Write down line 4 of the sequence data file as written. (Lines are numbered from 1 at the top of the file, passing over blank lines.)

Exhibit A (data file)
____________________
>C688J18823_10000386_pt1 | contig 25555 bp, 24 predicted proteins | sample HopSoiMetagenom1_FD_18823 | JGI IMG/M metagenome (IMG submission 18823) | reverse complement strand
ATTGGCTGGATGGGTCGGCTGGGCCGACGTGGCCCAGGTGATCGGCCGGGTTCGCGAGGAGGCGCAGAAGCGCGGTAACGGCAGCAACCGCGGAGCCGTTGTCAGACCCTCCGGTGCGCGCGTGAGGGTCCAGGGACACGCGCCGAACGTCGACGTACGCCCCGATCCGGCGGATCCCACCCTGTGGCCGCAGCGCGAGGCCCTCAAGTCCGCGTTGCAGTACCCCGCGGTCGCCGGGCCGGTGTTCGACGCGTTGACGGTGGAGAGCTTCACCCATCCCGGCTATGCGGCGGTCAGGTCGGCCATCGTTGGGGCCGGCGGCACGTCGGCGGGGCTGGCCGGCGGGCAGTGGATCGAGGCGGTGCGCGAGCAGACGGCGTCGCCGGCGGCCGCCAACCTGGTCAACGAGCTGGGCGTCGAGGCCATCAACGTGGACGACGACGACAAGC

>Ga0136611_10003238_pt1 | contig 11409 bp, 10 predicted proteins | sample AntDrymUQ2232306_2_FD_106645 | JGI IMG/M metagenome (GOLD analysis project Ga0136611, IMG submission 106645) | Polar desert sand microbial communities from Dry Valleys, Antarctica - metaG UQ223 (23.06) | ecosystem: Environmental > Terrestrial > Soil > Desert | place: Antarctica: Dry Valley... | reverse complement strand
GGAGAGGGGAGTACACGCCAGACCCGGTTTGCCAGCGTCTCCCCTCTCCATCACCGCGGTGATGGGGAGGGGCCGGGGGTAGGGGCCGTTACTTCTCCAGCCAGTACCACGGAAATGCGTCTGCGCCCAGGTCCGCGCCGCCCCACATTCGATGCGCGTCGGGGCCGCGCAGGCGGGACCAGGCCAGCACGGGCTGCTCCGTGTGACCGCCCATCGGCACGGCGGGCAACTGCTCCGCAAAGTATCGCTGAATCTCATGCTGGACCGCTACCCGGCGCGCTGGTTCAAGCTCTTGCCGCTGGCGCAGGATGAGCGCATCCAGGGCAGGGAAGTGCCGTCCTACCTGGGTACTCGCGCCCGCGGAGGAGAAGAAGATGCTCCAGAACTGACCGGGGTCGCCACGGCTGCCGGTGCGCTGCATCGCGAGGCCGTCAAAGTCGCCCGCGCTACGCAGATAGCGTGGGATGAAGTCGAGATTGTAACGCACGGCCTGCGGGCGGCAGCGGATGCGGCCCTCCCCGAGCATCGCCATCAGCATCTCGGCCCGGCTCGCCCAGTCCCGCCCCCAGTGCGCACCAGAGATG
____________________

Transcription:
GGAGAGGGGAGTACACGCCAGACCCGGTTTGCCAGCGTCTCCCCTCTCCATCACCGCGGTGATGGGGAGGGGCCGGGGGTAGGGGCCGTTACTTCTCCAGCCAGTACCACGGAAATGCGTCTGCGCCCAGGTCCGCGCCGCCCCACATTCGATGCGCGTCGGGGCCGCGCAGGCGGGACCAGGCCAGCACGGGCTGCTCCGTGTGACCGCCCATCGGCACGGCGGGCAACTGCTCCGCAAAGTATCGCTGAATCTCATGCTGGACCGCTACCCGGCGCGCTGGTTCAAGCTCTTGCCGCTGGCGCAGGATGAGCGCATCCAGGGCAGGGAAGTGCCGTCCTACCTGGGTACTCGCGCCCGCGGAGGAGAAGAAGATGCTCCAGAACTGACCGGGGTCGCCACGGCTGCCGGTGCGCTGCATCGCGAGGCCGTCAAAGTCGCCCGCGCTACGCAGATAGCGTGGGATGAAGTCGAGATTGTAACGCACGGCCTGCGGGCGGCAGCGGATGCGGCCCTCCCCGAGCATCGCCATCAGCATCTCGGCCCGGCTCGCCCAGTCCCGCCCCCAGTGCGCACCAGAGATG